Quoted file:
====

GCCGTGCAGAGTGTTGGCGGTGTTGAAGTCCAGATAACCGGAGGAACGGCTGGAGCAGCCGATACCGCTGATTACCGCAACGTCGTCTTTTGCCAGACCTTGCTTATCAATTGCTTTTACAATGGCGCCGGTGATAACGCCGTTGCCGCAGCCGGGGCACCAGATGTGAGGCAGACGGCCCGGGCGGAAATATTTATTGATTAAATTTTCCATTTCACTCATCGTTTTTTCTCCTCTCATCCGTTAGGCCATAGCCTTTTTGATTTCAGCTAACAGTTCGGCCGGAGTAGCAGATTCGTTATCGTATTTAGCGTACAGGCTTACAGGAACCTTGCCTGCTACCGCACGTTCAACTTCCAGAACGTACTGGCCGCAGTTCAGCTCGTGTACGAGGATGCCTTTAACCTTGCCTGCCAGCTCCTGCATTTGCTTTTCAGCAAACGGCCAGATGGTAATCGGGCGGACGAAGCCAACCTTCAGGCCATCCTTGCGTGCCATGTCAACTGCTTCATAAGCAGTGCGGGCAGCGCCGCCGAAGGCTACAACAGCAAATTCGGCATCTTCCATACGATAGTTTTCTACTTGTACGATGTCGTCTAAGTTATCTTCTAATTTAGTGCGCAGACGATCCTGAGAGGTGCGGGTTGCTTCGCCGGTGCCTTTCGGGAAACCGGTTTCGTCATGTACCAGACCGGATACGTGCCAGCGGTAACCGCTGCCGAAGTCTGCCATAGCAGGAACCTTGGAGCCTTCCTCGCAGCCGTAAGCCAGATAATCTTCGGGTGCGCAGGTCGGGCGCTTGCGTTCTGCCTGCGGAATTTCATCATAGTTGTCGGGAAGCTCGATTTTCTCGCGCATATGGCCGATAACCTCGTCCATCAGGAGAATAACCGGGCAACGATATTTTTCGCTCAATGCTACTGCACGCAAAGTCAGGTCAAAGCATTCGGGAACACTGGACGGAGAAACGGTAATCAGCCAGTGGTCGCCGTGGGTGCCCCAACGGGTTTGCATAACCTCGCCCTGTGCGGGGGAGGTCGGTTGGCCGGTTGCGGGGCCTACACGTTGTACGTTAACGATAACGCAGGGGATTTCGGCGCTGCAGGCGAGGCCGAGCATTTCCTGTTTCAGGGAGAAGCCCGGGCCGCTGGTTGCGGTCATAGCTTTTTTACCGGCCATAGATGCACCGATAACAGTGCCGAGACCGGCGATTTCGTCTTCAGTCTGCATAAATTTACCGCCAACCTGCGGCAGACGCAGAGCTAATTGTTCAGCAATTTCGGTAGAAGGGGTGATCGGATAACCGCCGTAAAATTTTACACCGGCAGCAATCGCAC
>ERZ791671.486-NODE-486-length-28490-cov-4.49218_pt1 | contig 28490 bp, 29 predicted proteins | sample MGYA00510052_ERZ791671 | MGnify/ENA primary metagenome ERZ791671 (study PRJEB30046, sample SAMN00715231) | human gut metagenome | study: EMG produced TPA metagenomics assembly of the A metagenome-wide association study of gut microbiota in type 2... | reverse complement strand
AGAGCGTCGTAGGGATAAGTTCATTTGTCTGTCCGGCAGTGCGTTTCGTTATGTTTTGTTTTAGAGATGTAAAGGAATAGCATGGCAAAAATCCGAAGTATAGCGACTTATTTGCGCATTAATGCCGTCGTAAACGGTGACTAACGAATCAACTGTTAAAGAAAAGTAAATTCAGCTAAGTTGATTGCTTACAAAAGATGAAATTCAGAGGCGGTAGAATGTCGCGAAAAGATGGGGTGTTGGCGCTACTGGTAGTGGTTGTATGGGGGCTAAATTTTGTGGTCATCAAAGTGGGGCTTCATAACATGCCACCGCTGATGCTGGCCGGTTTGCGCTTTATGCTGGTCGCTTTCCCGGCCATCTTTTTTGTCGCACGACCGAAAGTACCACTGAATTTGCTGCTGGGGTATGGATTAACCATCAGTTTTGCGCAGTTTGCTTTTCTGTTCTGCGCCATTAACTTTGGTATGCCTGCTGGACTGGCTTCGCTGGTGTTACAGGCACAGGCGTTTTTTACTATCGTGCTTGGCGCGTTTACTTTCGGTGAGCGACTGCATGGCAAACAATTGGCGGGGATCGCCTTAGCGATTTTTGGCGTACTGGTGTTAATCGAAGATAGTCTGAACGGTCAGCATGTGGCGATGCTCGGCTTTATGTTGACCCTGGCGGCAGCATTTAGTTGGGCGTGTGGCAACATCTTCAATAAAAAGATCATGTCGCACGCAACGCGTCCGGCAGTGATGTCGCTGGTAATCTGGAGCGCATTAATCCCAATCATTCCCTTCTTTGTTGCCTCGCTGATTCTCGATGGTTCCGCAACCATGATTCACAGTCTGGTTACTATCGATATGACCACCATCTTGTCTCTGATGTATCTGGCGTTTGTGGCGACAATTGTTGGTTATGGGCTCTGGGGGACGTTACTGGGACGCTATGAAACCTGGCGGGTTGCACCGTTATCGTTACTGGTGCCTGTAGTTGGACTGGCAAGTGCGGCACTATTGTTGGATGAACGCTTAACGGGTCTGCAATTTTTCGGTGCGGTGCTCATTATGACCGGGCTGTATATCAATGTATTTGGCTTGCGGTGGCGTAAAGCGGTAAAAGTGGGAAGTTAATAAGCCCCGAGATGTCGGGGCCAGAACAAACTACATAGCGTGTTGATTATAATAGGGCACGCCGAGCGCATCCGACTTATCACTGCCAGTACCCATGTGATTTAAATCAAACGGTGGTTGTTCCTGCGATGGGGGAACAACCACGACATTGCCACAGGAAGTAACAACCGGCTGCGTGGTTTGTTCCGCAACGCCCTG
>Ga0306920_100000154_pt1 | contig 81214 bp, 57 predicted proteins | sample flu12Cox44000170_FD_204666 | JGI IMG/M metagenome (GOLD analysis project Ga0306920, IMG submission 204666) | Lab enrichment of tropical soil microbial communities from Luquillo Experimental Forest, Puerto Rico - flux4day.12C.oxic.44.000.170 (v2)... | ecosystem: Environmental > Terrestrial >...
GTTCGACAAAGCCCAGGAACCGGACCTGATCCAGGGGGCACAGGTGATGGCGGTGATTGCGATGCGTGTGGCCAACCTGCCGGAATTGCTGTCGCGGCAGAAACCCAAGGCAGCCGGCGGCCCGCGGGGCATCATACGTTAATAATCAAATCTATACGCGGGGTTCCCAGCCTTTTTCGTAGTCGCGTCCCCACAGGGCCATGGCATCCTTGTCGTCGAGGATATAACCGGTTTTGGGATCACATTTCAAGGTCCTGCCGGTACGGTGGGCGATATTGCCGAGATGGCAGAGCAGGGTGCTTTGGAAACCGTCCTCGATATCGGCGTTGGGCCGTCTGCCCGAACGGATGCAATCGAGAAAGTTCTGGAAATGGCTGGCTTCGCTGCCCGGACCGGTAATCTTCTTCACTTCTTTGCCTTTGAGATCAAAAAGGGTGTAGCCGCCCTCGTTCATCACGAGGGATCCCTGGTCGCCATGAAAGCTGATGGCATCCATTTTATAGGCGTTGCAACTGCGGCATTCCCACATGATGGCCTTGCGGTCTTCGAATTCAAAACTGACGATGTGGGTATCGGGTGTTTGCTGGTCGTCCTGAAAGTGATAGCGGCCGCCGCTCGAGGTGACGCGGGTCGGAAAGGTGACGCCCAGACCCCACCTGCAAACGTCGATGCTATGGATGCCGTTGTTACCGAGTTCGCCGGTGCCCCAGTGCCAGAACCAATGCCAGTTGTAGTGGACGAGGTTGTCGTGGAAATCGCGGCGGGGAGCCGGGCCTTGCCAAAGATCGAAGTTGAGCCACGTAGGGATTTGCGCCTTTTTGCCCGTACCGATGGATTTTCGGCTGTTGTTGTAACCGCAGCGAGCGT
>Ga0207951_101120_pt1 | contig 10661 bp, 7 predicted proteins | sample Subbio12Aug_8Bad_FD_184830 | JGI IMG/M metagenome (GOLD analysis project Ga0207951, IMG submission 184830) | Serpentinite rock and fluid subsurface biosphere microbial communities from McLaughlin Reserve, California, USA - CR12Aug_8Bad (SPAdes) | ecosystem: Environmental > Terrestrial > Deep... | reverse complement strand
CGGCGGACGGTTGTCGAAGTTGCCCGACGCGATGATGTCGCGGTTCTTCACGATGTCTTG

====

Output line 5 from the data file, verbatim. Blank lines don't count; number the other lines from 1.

GTTCGACAAAGCCCAGGAACCGGACCTGATCCAGGGGGCACAGGTGATGGCGGTGATTGCGATGCGTGTGGCCAACCTGCCGGAATTGCTGTCGCGGCAGAAACCCAAGGCAGCCGGCGGCCCGCGGGGCATCATACGTTAATAATCAAATCTATACGCGGGGTTCCCAGCCTTTTTCGTAGTCGCGTCCCCACAGGGCCATGGCATCCTTGTCGTCGAGGATATAACCGGTTTTGGGATCACATTTCAAGGTCCTGCCGGTACGGTGGGCGATATTGCCGAGATGGCAGAGCAGGGTGCTTTGGAAACCGTCCTCGATATCGGCGTTGGGCCGTCTGCCCGAACGGATGCAATCGAGAAAGTTCTGGAAATGGCTGGCTTCGCTGCCCGGACCGGTAATCTTCTTCACTTCTTTGCCTTTGAGATCAAAAAGGGTGTAGCCGCCCTCGTTCATCACGAGGGATCCCTGGTCGCCATGAAAGCTGATGGCATCCATTTTATAGGCGTTGCAACTGCGGCATTCCCACATGATGGCCTTGCGGTCTTCGAATTCAAAACTGACGATGTGGGTATCGGGTGTTTGCTGGTCGTCCTGAAAGTGATAGCGGCCGCCGCTCGAGGTGACGCGGGTCGGAAAGGTGACGCCCAGACCCCACCTGCAAACGTCGATGCTATGGATGCCGTTGTTACCGAGTTCGCCGGTGCCCCAGTGCCAGAACCAATGCCAGTTGTAGTGGACGAGGTTGTCGTGGAAATCGCGGCGGGGAGCCGGGCCTTGCCAAAGATCGAAGTTGAGCCACGTAGGGATTTGCGCCTTTTTGCCCGTACCGATGGATTTTCGGCTGTTGTTGTAACCGCAGCGAGCGT